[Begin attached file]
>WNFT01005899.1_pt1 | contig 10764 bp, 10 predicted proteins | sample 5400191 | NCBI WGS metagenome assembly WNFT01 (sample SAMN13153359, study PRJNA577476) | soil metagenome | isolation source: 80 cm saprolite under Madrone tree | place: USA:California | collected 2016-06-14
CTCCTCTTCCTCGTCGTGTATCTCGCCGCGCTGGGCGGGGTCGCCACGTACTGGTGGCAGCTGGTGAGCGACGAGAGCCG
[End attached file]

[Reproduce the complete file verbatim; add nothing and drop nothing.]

>WNFT01005899.1_pt1 | contig 10764 bp, 10 predicted proteins | sample 5400191 | NCBI WGS metagenome assembly WNFT01 (sample SAMN13153359, study PRJNA577476) | soil metagenome | isolation source: 80 cm saprolite under Madrone tree | place: USA:California | collected 2016-06-14
CTCCTCTTCCTCGTCGTGTATCTCGCCGCGCTGGGCGGGGTCGCCACGTACTGGTGGCAGCTGGTGAGCGACGAGAGCCG